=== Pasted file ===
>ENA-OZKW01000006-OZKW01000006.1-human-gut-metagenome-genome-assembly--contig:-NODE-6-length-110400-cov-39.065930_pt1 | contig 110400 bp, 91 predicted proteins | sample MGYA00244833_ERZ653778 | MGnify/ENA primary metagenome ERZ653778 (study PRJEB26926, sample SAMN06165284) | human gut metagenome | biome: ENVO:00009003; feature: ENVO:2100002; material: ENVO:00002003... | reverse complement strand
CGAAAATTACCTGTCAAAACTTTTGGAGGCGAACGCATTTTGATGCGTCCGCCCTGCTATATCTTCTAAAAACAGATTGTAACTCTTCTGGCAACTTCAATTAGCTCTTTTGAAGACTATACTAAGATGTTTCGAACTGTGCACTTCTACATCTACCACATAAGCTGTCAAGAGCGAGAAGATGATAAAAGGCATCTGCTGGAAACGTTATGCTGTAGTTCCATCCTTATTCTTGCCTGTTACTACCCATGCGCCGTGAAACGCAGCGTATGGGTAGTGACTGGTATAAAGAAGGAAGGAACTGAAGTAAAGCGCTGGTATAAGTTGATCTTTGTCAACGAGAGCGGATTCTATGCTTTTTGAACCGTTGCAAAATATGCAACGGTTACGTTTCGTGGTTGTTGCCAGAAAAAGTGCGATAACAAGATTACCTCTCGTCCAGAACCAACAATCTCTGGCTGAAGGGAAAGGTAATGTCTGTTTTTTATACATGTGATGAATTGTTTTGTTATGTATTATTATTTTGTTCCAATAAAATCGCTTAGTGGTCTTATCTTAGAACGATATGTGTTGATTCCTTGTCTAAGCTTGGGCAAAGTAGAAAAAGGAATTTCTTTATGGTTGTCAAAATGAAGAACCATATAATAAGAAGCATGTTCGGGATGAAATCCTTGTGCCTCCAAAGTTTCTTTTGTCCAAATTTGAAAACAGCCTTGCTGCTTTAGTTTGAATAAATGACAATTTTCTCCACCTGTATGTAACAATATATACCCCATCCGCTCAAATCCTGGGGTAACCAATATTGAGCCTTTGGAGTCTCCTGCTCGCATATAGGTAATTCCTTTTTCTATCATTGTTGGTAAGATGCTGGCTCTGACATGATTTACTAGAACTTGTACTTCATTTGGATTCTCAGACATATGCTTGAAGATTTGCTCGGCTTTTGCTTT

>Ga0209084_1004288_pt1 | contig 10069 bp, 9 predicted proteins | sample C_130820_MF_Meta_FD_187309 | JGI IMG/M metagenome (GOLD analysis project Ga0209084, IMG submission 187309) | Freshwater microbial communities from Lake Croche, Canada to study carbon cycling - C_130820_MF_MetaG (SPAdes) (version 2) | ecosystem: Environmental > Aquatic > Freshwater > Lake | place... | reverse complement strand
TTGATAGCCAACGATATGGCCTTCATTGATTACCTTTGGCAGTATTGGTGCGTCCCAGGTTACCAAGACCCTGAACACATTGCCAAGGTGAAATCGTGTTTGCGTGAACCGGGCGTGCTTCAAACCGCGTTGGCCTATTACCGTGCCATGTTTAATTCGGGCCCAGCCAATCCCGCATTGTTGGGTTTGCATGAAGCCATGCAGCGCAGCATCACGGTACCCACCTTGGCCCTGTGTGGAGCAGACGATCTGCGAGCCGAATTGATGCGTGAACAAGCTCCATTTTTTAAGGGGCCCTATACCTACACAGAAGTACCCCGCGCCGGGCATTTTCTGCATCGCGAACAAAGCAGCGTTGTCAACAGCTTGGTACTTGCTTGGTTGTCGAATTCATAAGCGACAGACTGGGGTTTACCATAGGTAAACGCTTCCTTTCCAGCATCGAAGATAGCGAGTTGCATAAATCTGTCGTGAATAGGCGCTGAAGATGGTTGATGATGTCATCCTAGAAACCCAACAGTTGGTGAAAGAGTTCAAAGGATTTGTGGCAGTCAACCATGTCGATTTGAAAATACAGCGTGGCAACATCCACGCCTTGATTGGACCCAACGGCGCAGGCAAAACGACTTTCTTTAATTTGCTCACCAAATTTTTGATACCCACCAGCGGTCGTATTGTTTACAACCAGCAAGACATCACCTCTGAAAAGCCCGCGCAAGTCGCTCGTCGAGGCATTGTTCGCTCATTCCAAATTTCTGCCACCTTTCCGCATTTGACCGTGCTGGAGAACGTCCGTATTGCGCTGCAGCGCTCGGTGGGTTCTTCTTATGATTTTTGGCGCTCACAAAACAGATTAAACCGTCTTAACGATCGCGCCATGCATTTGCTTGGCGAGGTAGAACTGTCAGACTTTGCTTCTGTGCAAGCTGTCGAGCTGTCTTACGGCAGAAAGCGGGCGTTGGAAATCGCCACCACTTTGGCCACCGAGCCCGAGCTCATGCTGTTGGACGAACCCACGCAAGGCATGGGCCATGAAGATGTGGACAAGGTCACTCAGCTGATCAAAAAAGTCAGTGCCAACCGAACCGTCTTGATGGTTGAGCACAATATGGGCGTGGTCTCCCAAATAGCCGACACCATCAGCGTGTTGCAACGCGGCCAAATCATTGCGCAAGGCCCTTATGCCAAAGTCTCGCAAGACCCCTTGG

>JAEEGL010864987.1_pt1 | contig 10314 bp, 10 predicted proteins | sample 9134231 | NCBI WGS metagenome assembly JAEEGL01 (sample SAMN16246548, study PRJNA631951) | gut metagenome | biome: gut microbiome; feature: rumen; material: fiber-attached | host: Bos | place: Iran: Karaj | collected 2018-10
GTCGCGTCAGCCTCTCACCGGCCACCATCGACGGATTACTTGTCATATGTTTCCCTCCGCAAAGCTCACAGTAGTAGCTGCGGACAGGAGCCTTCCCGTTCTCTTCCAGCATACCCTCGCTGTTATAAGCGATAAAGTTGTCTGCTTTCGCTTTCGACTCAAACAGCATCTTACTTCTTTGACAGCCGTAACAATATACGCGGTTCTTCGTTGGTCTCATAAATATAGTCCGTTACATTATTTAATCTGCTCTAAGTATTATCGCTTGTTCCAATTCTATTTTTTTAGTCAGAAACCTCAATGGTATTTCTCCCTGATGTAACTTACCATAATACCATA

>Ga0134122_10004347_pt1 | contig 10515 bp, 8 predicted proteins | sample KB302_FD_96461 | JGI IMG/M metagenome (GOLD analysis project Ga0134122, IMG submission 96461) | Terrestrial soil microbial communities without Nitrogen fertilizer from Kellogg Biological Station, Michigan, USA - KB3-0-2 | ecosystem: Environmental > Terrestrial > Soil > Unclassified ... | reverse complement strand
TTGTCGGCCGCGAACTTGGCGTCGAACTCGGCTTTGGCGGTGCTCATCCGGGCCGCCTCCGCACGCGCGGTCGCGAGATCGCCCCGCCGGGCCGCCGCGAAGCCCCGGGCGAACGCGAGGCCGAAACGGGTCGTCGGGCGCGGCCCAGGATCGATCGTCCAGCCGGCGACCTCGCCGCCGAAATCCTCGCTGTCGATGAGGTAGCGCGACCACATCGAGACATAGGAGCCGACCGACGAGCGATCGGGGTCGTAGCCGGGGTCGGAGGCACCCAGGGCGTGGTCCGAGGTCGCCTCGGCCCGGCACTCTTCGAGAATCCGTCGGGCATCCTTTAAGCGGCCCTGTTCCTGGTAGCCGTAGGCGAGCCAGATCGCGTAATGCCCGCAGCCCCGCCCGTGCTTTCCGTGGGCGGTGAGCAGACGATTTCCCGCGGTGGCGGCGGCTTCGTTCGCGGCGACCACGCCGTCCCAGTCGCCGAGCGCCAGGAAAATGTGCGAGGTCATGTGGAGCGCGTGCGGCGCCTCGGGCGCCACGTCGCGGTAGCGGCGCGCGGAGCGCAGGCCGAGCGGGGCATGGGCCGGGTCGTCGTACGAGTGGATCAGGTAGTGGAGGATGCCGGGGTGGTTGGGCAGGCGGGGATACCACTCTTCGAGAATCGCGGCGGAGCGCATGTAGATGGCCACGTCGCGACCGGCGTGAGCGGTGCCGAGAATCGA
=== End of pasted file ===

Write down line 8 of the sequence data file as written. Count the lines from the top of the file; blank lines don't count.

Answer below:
TTGTCGGCCGCGAACTTGGCGTCGAACTCGGCTTTGGCGGTGCTCATCCGGGCCGCCTCCGCACGCGCGGTCGCGAGATCGCCCCGCCGGGCCGCCGCGAAGCCCCGGGCGAACGCGAGGCCGAAACGGGTCGTCGGGCGCGGCCCAGGATCGATCGTCCAGCCGGCGACCTCGCCGCCGAAATCCTCGCTGTCGATGAGGTAGCGCGACCACATCGAGACATAGGAGCCGACCGACGAGCGATCGGGGTCGTAGCCGGGGTCGGAGGCACCCAGGGCGTGGTCCGAGGTCGCCTCGGCCCGGCACTCTTCGAGAATCCGTCGGGCATCCTTTAAGCGGCCCTGTTCCTGGTAGCCGTAGGCGAGCCAGATCGCGTAATGCCCGCAGCCCCGCCCGTGCTTTCCGTGGGCGGTGAGCAGACGATTTCCCGCGGTGGCGGCGGCTTCGTTCGCGGCGACCACGCCGTCCCAGTCGCCGAGCGCCAGGAAAATGTGCGAGGTCATGTGGAGCGCGTGCGGCGCCTCGGGCGCCACGTCGCGGTAGCGGCGCGCGGAGCGCAGGCCGAGCGGGGCATGGGCCGGGTCGTCGTACGAGTGGATCAGGTAGTGGAGGATGCCGGGGTGGTTGGGCAGGCGGGGATACCACTCTTCGAGAATCGCGGCGGAGCGCATGTAGATGGCCACGTCGCGACCGGCGTGAGCGGTGCCGAGAATCGA